Friday, May 30, 2008

The Mighty One Has Done Great Things

Homily for the Visitation of the Blessed Virgin Mary to Elizabeth
Saturday, May 31, 2008
Lay Anointers’ Refresher Workshop
Holy Trinity Anglican Church, Thornhill
The Rev. Daniel F. Graves
Text: the Magnificat

“The mighty one has done great things for me.”
--Luke 1:49

To gather as lay anointers and those who share in Christ’s healing ministry on this Feast of the Visitation is a most appropriate and fortuitous convergence events, for in the words of that ancient hymn, Magnificat, we sing words that speak of the healing power of the Gospel. What can be more central to our understanding of the healing ministry than the proclamation that “the mighty one has done great things for me?” As partners with our Lord in the healing of the nations, we seek mighty works day-by-day. Thus, it would do us well to follow the ageless wisdom of the Church and make this hymn part of our daily pattern of worship and prayer. For if we do, we will hear of a God who not only cares for the lowly, the broken, the hungry, the disposed of the world, but we hear of a God who lifts them up, fills them, offers them good things. And lest we forget, we ourselves are amongst the broken, the lowly, the weak, who are in constant need of God’s loving care.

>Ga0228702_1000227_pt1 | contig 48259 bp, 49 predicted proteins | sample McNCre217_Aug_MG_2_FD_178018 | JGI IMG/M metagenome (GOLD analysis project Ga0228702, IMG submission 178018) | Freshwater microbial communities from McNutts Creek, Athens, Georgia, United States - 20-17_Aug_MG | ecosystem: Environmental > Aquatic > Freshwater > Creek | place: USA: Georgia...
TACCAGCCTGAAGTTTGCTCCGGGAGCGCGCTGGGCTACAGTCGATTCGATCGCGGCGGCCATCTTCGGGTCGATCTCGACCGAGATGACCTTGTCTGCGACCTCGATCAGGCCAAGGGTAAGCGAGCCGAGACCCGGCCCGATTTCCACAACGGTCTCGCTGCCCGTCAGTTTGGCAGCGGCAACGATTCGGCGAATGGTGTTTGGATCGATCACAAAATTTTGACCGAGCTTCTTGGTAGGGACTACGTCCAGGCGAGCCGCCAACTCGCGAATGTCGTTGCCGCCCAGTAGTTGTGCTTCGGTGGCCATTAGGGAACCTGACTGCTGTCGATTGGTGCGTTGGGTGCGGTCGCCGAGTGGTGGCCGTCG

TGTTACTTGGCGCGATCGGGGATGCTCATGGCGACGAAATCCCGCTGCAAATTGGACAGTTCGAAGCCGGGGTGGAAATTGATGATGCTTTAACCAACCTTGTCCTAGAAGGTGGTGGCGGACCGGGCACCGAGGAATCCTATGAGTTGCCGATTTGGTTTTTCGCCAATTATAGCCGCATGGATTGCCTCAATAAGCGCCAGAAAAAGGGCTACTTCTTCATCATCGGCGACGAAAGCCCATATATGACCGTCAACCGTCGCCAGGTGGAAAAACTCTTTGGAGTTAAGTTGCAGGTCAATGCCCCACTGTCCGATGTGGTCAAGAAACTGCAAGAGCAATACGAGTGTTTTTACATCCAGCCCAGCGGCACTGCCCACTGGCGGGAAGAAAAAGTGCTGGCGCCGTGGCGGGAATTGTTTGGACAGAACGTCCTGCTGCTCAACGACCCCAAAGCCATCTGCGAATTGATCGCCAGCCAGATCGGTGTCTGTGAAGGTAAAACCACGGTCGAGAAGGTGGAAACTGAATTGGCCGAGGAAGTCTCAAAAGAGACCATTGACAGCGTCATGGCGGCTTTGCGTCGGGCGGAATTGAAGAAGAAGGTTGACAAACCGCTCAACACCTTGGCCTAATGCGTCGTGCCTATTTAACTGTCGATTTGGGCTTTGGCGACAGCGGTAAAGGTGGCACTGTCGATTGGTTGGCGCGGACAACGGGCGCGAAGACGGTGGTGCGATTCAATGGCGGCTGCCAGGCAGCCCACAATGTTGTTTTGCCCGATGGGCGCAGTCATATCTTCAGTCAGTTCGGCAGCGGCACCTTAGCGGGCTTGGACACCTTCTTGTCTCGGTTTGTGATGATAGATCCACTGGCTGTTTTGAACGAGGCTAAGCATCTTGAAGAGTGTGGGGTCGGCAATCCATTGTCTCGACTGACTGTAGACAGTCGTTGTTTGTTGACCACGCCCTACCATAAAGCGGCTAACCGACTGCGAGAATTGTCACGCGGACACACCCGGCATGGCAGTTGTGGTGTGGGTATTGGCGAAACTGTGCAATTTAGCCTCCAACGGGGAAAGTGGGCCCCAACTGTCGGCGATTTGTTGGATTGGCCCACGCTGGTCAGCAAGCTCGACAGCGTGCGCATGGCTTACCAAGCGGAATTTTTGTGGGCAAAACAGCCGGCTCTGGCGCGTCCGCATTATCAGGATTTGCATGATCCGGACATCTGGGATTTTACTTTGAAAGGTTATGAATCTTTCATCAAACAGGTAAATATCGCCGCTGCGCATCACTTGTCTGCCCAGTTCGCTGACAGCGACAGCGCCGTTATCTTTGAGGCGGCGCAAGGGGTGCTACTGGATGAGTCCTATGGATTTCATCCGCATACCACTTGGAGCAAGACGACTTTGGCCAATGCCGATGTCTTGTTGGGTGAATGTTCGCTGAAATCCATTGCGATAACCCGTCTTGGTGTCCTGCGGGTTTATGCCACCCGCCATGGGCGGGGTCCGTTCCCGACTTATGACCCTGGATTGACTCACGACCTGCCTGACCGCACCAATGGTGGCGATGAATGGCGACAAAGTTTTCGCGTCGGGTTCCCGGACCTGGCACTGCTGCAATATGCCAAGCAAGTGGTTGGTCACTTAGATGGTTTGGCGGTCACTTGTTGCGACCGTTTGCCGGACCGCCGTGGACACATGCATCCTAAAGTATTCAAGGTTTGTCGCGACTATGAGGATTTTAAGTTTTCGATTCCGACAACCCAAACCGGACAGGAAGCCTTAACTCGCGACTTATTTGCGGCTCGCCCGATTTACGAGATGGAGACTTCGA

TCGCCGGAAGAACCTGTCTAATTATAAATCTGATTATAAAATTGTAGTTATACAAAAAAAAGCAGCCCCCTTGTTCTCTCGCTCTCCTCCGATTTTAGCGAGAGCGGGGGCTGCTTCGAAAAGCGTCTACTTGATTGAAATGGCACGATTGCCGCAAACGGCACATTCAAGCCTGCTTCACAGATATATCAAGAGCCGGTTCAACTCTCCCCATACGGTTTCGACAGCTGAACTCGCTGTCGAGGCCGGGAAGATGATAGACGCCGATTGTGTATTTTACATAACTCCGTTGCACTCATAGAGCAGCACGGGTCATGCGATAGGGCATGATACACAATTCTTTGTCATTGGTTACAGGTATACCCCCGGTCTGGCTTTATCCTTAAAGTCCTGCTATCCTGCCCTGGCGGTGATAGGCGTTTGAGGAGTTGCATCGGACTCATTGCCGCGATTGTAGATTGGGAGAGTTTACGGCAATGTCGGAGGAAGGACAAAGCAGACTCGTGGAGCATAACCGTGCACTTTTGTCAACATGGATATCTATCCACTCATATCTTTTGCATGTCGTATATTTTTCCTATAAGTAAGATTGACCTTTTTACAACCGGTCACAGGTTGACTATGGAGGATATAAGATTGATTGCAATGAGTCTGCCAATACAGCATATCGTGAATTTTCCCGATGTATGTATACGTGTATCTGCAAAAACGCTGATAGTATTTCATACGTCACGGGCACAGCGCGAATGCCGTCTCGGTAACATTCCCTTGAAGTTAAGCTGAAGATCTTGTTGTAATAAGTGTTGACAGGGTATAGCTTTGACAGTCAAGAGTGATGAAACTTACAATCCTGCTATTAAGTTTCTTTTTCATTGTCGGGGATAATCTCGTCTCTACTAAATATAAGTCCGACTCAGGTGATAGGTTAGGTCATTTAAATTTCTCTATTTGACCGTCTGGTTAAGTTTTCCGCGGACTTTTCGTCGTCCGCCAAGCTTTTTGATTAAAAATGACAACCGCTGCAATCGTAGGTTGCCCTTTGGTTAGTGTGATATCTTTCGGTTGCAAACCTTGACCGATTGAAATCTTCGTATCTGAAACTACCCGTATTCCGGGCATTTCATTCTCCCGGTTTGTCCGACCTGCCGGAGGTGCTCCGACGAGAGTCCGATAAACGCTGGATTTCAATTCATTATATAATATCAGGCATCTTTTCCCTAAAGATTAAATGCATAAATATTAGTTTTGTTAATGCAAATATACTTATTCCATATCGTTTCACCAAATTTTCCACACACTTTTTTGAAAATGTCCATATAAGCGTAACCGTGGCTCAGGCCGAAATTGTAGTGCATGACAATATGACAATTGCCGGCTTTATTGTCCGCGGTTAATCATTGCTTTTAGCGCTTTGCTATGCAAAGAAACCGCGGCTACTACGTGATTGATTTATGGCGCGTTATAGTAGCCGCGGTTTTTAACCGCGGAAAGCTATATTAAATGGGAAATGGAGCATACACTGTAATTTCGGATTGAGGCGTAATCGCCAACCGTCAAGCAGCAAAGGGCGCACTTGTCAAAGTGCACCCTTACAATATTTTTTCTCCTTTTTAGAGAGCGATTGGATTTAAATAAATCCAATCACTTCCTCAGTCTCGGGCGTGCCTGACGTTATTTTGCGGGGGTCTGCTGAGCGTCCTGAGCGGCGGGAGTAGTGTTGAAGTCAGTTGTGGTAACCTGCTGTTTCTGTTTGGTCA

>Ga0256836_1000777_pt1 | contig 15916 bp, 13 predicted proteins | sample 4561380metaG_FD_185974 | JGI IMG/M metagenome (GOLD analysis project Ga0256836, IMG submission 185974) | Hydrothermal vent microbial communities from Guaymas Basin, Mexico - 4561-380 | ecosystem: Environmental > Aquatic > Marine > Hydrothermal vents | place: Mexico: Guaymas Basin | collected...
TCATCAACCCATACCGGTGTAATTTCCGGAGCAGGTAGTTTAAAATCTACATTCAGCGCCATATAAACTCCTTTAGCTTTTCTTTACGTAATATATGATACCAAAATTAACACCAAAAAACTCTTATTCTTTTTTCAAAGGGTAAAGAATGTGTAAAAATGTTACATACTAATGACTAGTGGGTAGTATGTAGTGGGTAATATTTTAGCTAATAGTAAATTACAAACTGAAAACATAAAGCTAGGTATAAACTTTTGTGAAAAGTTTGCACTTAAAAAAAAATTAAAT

These words are both words of hope and words of a promise fulfilled. He has looked with favour on his servant, he has lifted up the lowly, he has filled the hungry. And most importantly, these promises are from generation to generation. These promises endure from age to age and his might works are known from one generation to the next. When we pray these most ancient words, when we sing this most ancient hymn, we extol a God who in Christ Jesus has changed the way we look at our own brokenness and the brokenness of the world. We extol a Lord who is ever present in the midst of brokenness and struggle.

While it will be important for us as caregivers never to minimize the pain, loss, sadness or grief experienced by anyone in need of healing; while it will be important for us to affirm that brokenness and illness are real; while it may be important for us to realize that in some cases the body is going to fail; we must never lose sight of the reality that regardless of our degree of human frailty, God continues to work mighty deeds in the lives of all God’s children. From complete physical cure on the one end of the spectrum to, on the other end, the passing from this life into the next, the Christ whose human body was formed in the womb of Mary journeys with us and lifts towards wholeness. As partners in the healing ministry it is our task to faithfully proclaim this Gospel. For at the end of the day, we are not healers in and of ourselves, we are but messengers, as was Mary, messengers of a gracious God who never leaves or abandons any of his children in times of trouble. In our act of journeying with another in their pain, be we healthcare professionals, psychotherapists, pastoral counselors, lay anointers, lay visitors, or clergy, we proclaim simply by our presence and companionship that no one is ever left alone. As Elizabeth journeyed with Mary in what should have felt like a time of abandonment, we journey together with those who are weakened by the changes and chances of their lives, and there in the midst is the Christ, the one who heals the wounds of our souls and comforts our troubled spirits. If we can simply share in this ministry of presence then indeed God will be glorified and the hungry will receive good things and a mighty work shall have been done.

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